Jesus tells the disciples to sell all they have and give it to the poor. Too often we like to respond as Peter does in verse 41 “Do you mean us Lord?” I don’t have enough to make ends meet as it is, how can I do without? There are some who say this is to be taken literally, that if we really feel called to be a disciple of Christ then what we must do is unburden ourselves from our excess so that we can fully rely on God. Then there are others who say that Jesus isn’t speaking of the ascetic life, but rather of a strategic appropriation of ones goods.
I have to tell you, I’m not sure which is right, or if it is somewhere in between. I don’t think that by being poor we are automatically more holy. I don’t think that by having some means we are doomed to hell. But I do think that our money and where it goes is a good barometer for our spiritual lives. And apparently Jesus did as well.
In verse 34 Jesus says “For where your treasure is, there will your heart be also.” Too often we switch these words around to say where your heart is there will you keep treasure, but that’s not what it says. Jesus is telling the disciples, all disciples past and present, that we buy into what we’ve given our money to. Think about that. If your money is invested in various companies held in the stock market, then chances are you will pay attention to those companies and how they are doing. You will be invested in their well being, because your money is directly tied into their success.
 If you give money to an institution of higher learning, you will be more invested in that school. You will pay attention to their media presence, perhaps even their sports teams. You will care more about that school than other schools. Because your money is there, your heart is connected.
While this may sound discouraging, really it is good news. It lets us know that we have some control over where our hearts are, where they focus. If we give our money to the poor our hearts will be more focused on the poor. We will be more aware of their needs, the injustices, the policies that affect their livelihood.
And this sell all your possessions thing, well it tells us that God cares about more than just our 10% tithe. Our entire household budgets are a theological statement. How we spend our money, why we spend our money and with whom we spend our money- all of these things show where our heart resides.
What is our motivation for giving to others? If we know we have treasures in heaven, if we trust that the Kingdom of God will and does provide, then the need to hoard earthly treasure disappears. Our hearts will go where our treasures are, by this we can craft our own futures. Futures without fear, lived in freedom and generosity. We will live lives like those of the servants mentioned in verse 35-38.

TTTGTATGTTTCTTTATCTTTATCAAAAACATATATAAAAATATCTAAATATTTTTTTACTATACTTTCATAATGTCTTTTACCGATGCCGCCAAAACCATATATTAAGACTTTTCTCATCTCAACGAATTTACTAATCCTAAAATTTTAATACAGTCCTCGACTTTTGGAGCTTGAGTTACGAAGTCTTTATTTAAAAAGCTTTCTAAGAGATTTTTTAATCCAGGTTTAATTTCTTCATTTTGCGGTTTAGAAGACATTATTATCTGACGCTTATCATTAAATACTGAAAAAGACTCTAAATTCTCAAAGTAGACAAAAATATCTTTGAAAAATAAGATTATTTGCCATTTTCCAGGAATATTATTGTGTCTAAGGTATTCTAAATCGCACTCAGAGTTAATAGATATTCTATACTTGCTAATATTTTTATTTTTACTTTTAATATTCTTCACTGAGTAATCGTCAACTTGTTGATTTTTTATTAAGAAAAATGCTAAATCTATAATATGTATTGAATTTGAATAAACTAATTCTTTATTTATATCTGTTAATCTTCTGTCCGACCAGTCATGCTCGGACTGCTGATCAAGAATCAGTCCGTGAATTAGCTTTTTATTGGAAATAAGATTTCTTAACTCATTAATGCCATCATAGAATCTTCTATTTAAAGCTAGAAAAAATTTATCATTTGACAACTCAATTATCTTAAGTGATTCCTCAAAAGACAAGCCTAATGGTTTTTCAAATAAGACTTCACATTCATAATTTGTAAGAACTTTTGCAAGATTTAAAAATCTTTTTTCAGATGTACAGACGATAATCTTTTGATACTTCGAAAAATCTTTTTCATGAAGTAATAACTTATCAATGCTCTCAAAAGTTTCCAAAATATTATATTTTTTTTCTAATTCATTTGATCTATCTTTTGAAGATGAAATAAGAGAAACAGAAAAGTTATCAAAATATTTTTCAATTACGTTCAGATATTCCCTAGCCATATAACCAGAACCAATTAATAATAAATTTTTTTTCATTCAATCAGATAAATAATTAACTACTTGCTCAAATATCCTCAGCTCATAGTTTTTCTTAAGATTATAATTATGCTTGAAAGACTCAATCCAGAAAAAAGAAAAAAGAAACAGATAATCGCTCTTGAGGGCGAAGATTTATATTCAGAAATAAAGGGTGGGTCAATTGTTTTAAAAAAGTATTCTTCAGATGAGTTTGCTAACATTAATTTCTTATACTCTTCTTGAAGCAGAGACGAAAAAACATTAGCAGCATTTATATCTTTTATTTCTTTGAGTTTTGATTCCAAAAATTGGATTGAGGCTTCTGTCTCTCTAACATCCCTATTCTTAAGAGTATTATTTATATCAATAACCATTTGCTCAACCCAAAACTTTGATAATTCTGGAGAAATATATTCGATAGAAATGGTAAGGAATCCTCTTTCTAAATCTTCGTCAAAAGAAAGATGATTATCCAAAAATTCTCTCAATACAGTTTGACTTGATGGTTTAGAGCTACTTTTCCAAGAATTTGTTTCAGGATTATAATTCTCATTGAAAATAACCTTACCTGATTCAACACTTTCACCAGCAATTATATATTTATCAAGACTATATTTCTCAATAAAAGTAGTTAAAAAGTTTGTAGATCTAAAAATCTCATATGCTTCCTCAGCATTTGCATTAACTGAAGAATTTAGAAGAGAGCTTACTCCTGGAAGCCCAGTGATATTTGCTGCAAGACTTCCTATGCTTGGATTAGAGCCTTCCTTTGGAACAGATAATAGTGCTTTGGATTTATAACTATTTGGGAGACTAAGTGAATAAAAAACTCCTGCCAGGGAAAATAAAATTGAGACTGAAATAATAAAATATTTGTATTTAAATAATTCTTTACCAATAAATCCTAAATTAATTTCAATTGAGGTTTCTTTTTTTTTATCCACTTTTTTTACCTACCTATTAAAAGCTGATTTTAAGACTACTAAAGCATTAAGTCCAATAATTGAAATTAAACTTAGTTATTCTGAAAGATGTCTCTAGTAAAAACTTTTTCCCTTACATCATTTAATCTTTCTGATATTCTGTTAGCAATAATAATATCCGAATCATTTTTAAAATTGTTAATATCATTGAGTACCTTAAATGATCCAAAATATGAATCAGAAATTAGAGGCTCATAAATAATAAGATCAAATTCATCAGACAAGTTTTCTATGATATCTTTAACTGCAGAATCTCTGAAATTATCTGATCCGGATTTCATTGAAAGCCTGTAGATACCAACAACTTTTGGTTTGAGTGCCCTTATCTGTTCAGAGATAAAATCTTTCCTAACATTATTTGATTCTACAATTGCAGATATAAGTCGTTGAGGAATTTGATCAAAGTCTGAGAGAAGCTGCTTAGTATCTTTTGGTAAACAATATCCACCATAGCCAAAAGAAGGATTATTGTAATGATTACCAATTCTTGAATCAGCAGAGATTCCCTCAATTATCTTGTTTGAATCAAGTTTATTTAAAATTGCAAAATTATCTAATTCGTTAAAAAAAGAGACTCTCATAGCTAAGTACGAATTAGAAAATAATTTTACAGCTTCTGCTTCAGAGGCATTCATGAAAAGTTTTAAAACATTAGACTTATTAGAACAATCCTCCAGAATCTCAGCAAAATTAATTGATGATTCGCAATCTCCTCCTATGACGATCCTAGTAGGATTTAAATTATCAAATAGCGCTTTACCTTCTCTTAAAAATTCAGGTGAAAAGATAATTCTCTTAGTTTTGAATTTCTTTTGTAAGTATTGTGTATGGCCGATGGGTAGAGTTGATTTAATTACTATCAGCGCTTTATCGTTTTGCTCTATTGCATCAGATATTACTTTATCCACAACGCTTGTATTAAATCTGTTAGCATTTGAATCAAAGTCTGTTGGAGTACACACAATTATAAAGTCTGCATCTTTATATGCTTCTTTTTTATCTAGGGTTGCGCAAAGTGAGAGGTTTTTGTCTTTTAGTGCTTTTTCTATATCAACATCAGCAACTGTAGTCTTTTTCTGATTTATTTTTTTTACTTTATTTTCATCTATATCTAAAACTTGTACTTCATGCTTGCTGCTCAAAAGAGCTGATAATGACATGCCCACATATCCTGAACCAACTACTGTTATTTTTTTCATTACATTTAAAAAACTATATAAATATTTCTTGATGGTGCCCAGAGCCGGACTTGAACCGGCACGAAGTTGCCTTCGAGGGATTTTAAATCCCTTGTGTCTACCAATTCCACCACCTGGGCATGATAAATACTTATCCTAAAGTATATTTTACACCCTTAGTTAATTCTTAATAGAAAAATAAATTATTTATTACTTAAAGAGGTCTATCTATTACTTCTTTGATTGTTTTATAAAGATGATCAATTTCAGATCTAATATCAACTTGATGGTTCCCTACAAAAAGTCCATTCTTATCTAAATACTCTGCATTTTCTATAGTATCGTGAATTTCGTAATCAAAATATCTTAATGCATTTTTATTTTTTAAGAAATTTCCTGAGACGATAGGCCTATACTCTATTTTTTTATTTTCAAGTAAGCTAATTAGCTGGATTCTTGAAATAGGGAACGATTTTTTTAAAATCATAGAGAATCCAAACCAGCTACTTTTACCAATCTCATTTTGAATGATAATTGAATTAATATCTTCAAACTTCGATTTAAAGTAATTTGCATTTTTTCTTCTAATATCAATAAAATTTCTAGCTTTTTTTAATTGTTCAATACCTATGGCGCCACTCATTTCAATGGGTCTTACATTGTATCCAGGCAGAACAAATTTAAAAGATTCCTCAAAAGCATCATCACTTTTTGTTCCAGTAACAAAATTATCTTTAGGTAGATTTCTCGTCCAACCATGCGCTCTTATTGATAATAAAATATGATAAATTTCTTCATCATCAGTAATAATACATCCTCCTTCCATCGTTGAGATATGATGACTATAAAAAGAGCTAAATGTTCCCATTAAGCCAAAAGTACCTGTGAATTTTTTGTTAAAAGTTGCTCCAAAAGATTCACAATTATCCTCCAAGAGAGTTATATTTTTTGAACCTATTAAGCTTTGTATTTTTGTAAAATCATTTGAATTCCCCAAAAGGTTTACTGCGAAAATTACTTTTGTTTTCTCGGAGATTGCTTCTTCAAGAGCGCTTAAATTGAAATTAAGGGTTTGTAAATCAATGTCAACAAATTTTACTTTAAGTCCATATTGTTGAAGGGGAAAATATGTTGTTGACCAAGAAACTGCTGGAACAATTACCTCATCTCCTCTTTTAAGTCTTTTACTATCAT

We are not to fear, and to be prepared. When I hear these two phrases together I tend to go all doom and gloom. My mind floats to the “Left behind” series of books that encourages us to stockpile for the end is near. I somehow don’t believe that is the kind of ready Jesus is asking us to keep. Why? Because he’s told us not to be afraid.
This kind of waiting is an excitement, and anticipation, not worry of judgement or punishment. This readiness is being prepared, anticipating the return of a loved one, and that kind of readiness is not a burden at all. Being ready means doing what we were told to do, living each day as if the Master was with us, so that when the master returns he will find things ready, and in good order. This kind of readiness is living out our vocations, our callings to be followers of Christ. TO do justice, love mercy and walk humbly with our God.
This does not imply that in order to pay for our freedom we must be doing good deeds and piling up stars in our crowns. Saying “we don’t have to do anything” to earn God’s love is a far cry from saying “we shouldn’t do anything” in response to God’s love. This is the challenge of the Gospel, of the good news. We are to remember that we are called to love people, and use things, not the other way around.
Are we ready to help others in need? Are we willing to put our money and goods where our hearts should be? What might your life, my life, the life of this congregation look if we change our practices in order to fund the acts of justice, mercy, kindness and love Jesus calls us toward?
So people get ready
For the train a-coming
You don't need no baggage
You just get on board!
All you need is faith
To hear the diesels humming
You don't need no ticket
You just thank, you just thank the Lord

            May we all thank the Lord by living life as his servants, prepared to join in the kingdom celebration!